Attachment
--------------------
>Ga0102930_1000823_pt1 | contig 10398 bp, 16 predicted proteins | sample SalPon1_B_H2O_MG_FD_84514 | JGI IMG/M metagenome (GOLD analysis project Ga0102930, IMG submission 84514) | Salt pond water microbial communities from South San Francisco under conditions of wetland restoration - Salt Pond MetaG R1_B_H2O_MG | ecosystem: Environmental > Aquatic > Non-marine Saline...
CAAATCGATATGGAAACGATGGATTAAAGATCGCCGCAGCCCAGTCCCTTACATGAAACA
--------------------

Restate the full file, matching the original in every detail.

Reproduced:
>Ga0102930_1000823_pt1 | contig 10398 bp, 16 predicted proteins | sample SalPon1_B_H2O_MG_FD_84514 | JGI IMG/M metagenome (GOLD analysis project Ga0102930, IMG submission 84514) | Salt pond water microbial communities from South San Francisco under conditions of wetland restoration - Salt Pond MetaG R1_B_H2O_MG | ecosystem: Environmental > Aquatic > Non-marine Saline...
CAAATCGATATGGAAACGATGGATTAAAGATCGCCGCAGCCCAGTCCCTTACATGAAACA